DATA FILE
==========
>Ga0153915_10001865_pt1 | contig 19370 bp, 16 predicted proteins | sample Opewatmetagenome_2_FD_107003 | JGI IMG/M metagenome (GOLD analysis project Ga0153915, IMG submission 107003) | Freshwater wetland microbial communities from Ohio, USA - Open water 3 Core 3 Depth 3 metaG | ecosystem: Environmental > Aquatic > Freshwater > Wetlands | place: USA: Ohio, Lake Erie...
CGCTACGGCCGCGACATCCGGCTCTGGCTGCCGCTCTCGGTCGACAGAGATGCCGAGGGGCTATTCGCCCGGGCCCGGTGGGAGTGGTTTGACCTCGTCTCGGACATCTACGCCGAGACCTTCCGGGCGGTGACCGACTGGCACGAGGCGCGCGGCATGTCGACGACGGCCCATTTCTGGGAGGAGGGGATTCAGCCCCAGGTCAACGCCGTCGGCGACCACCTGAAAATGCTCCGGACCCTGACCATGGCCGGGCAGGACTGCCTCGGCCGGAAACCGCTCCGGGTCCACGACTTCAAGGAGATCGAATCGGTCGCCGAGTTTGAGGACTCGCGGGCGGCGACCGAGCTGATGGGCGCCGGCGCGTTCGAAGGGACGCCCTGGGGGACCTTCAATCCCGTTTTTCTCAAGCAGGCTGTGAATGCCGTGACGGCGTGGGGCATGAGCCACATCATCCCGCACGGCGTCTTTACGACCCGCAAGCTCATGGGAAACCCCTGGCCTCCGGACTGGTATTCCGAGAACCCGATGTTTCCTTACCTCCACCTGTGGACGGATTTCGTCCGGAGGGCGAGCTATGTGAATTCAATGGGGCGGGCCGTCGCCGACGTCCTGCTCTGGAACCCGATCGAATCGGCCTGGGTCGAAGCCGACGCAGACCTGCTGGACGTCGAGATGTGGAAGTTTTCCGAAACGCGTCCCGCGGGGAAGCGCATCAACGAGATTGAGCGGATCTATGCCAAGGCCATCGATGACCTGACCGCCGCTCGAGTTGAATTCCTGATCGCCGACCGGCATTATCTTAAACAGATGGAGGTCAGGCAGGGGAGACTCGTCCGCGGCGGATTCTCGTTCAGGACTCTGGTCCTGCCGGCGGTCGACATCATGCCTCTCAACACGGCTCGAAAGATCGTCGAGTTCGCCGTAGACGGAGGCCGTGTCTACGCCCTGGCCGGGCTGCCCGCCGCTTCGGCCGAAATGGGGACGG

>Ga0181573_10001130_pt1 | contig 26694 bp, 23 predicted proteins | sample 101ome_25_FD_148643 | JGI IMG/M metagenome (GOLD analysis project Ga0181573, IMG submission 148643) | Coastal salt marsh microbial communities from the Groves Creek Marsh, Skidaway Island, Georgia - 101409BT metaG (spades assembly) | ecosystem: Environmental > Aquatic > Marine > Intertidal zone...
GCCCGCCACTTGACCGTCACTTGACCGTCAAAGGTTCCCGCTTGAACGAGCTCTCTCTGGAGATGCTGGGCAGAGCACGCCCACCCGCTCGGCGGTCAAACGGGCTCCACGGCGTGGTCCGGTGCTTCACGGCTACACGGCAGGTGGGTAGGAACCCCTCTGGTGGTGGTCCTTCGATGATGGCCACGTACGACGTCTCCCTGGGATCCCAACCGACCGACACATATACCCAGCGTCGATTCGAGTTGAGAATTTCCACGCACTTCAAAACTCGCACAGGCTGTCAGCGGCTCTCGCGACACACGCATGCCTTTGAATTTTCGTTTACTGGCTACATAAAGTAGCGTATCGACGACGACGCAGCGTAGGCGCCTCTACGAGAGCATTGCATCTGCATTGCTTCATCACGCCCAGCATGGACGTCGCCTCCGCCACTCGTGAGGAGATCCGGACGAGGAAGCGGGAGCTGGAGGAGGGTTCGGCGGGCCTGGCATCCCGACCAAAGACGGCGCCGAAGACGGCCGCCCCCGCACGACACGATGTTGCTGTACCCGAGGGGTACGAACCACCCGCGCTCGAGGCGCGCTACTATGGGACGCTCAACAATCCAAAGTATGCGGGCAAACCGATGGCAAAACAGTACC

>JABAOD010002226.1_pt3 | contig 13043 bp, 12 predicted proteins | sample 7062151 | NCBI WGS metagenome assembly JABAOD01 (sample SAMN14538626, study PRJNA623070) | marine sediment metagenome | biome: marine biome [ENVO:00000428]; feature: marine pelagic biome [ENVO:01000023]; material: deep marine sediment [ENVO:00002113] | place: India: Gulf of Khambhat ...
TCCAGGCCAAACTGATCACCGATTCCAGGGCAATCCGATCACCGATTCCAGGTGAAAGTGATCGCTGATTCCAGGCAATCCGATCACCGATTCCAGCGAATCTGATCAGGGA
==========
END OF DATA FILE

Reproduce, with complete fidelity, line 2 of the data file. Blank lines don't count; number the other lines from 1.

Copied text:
CGCTACGGCCGCGACATCCGGCTCTGGCTGCCGCTCTCGGTCGACAGAGATGCCGAGGGGCTATTCGCCCGGGCCCGGTGGGAGTGGTTTGACCTCGTCTCGGACATCTACGCCGAGACCTTCCGGGCGGTGACCGACTGGCACGAGGCGCGCGGCATGTCGACGACGGCCCATTTCTGGGAGGAGGGGATTCAGCCCCAGGTCAACGCCGTCGGCGACCACCTGAAAATGCTCCGGACCCTGACCATGGCCGGGCAGGACTGCCTCGGCCGGAAACCGCTCCGGGTCCACGACTTCAAGGAGATCGAATCGGTCGCCGAGTTTGAGGACTCGCGGGCGGCGACCGAGCTGATGGGCGCCGGCGCGTTCGAAGGGACGCCCTGGGGGACCTTCAATCCCGTTTTTCTCAAGCAGGCTGTGAATGCCGTGACGGCGTGGGGCATGAGCCACATCATCCCGCACGGCGTCTTTACGACCCGCAAGCTCATGGGAAACCCCTGGCCTCCGGACTGGTATTCCGAGAACCCGATGTTTCCTTACCTCCACCTGTGGACGGATTTCGTCCGGAGGGCGAGCTATGTGAATTCAATGGGGCGGGCCGTCGCCGACGTCCTGCTCTGGAACCCGATCGAATCGGCCTGGGTCGAAGCCGACGCAGACCTGCTGGACGTCGAGATGTGGAAGTTTTCCGAAACGCGTCCCGCGGGGAAGCGCATCAACGAGATTGAGCGGATCTATGCCAAGGCCATCGATGACCTGACCGCCGCTCGAGTTGAATTCCTGATCGCCGACCGGCATTATCTTAAACAGATGGAGGTCAGGCAGGGGAGACTCGTCCGCGGCGGATTCTCGTTCAGGACTCTGGTCCTGCCGGCGGTCGACATCATGCCTCTCAACACGGCTCGAAAGATCGTCGAGTTCGCCGTAGACGGAGGCCGTGTCTACGCCCTGGCCGGGCTGCCCGCCGCTTCGGCCGAAATGGGGACGG